What to Do in a Drug Recall
Medical Author: Melissa Conrad Stöppler, MD
On Apr. 30, 2010, Johnson & Johnson's McNeil Consumer Healthcare division issued a recall of certain liquid medications for children and infants, including popular over-the-counter drugs like Children's Tylenol (acetaminophen) and Children's Motrin (ibuprofen). This recall by McNeil is in cooperation with the U.S. Food and Drug Administration (FDA).
In this case, the recall was due to findings of thick dust and grime on certain equipment, a hole in the ceiling, duct-tape-covered pipes, raw ingredients contaminated with bacteria, and a lack of quality-control procedures at a Johnson & Johnson manufacturing facility in Fort Washington, Pa. Forty products were affected by the recall.
Although the FDA admitted that the chances of becoming sick from these products were "remote," they still encouraged caution and advised consumers to use generic or alternative versions of these medications.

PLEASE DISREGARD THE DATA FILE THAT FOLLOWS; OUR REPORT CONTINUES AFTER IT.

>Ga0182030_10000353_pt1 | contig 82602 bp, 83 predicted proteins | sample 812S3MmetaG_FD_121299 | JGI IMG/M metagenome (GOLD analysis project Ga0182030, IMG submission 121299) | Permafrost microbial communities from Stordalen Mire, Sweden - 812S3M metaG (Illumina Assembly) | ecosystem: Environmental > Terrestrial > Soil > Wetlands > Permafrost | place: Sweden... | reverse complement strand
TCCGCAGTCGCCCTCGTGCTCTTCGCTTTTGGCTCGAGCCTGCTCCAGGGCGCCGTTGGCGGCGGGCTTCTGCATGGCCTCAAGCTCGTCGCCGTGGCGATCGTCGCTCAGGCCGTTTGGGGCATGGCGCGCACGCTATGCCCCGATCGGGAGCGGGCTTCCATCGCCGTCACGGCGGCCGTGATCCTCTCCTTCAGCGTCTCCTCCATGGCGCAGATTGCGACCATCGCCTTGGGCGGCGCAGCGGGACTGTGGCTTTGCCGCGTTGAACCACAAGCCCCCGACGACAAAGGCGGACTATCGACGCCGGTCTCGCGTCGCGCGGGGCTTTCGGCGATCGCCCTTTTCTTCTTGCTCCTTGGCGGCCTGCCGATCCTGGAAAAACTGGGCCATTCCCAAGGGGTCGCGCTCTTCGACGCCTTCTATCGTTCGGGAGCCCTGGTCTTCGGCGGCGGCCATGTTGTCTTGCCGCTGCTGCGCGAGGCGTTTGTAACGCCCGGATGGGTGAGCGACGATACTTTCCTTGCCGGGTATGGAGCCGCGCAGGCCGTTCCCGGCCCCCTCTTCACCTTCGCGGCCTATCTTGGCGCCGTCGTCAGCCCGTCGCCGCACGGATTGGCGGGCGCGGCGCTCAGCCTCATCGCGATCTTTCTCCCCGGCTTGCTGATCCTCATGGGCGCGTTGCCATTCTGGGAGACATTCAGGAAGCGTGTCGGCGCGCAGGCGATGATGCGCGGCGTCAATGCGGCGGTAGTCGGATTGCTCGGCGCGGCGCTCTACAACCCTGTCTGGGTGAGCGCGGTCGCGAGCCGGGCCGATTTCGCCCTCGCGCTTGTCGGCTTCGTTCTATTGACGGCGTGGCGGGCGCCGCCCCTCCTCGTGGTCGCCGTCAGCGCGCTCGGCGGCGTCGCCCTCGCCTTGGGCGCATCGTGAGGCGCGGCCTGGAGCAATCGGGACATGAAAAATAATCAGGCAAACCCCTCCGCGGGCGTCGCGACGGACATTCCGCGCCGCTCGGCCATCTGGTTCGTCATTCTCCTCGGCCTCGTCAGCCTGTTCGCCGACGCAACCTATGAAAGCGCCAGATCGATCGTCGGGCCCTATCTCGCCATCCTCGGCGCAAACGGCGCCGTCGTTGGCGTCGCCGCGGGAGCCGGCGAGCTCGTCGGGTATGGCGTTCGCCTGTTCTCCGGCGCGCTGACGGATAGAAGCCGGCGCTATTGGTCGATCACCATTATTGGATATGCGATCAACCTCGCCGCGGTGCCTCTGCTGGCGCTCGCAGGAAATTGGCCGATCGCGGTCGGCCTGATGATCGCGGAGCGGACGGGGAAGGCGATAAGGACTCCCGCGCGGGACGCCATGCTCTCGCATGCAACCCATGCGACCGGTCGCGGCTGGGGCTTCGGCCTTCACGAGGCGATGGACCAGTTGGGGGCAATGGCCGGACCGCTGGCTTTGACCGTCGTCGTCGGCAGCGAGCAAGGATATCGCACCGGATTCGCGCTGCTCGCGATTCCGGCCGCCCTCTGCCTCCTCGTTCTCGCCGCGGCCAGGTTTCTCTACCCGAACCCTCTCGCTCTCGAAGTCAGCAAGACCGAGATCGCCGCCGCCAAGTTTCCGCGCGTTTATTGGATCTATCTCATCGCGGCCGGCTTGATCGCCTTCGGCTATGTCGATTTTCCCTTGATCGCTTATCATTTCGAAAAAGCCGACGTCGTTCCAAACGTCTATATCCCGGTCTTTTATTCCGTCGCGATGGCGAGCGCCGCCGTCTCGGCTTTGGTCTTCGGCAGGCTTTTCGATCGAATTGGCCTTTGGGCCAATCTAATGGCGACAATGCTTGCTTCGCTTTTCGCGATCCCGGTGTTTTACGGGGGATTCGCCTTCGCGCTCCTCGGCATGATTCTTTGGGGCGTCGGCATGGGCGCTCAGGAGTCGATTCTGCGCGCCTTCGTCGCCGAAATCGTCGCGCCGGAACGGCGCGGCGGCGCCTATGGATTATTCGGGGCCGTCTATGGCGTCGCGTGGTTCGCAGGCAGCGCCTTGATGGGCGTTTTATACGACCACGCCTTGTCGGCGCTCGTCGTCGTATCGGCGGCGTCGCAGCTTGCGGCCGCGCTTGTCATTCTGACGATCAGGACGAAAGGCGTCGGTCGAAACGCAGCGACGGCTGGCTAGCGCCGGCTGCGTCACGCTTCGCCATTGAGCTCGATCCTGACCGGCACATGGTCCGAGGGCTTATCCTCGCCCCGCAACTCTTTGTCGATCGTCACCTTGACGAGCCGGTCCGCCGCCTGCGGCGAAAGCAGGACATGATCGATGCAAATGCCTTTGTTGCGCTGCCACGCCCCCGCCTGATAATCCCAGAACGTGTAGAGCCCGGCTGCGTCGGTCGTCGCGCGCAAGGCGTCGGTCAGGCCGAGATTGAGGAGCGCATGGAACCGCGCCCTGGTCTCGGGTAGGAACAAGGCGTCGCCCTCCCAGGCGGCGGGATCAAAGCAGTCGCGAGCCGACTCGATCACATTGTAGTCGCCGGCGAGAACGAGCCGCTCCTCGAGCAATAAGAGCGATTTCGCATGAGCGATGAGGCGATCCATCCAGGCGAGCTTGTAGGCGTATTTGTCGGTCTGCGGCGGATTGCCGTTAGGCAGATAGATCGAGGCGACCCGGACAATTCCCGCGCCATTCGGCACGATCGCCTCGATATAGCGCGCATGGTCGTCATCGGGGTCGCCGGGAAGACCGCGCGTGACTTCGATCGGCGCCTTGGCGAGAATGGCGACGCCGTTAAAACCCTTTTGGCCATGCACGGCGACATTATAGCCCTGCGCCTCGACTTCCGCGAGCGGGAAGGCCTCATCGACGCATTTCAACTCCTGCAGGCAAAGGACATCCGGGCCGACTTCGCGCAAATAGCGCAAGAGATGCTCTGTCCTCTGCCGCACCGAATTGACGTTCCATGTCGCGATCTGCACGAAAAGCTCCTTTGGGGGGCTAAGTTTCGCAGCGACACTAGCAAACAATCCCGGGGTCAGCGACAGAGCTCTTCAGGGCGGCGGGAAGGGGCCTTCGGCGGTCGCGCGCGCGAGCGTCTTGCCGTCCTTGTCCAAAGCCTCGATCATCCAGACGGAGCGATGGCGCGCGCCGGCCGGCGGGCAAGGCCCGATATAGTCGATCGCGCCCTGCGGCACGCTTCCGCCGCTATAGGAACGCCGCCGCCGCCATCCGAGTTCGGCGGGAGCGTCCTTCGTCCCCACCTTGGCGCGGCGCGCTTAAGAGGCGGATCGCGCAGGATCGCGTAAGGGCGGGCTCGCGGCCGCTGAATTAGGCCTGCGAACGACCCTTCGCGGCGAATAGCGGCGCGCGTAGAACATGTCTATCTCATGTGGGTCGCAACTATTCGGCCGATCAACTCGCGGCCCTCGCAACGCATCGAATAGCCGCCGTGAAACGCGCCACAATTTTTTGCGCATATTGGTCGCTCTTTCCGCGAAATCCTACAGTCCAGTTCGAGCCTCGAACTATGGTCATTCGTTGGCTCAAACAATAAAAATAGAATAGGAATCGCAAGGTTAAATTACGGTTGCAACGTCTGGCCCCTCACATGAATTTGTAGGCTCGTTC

When a product recall is issued, stores pull the products from shelves to ensure that no further sales of the recalled product can occur. Whenever there is a drug recall, you can also determine whether you have purchased affected medications by checking the product's NDC number on the package (National Drug Code number, a unique identifying number for medications intended for human use). The NDC number is a 10-digit number containing three segments that denote the drug's vendor, the specific product, and the type of packaging.
For the 2010 J&J recall, affected NDC numbers can be found on the FDA web site (http://www.fda.gov/) as well as on the web site for McNeil Consumer Healthcare (http://www.mcneilproductrecall.com/). Refunds for purchased product and/or coupons for replacement of recalled drugs are also available from the manufacturer's web site.
If you have purchased medication affected by a recall, dispose of it properly and do not use the medication. Confirm that your product carries an NDC number affected by the recall by checking on the web site for the company or the FDA web site. Your pharmacist can help you choose generic or alternative versions of the recalled medications. If you would like to purchase new versions of the affected products, you can ask your pharmacist to verify that the product contains an approved NDC code.
Medically Reviewed by a Doctor on 12/9/2014
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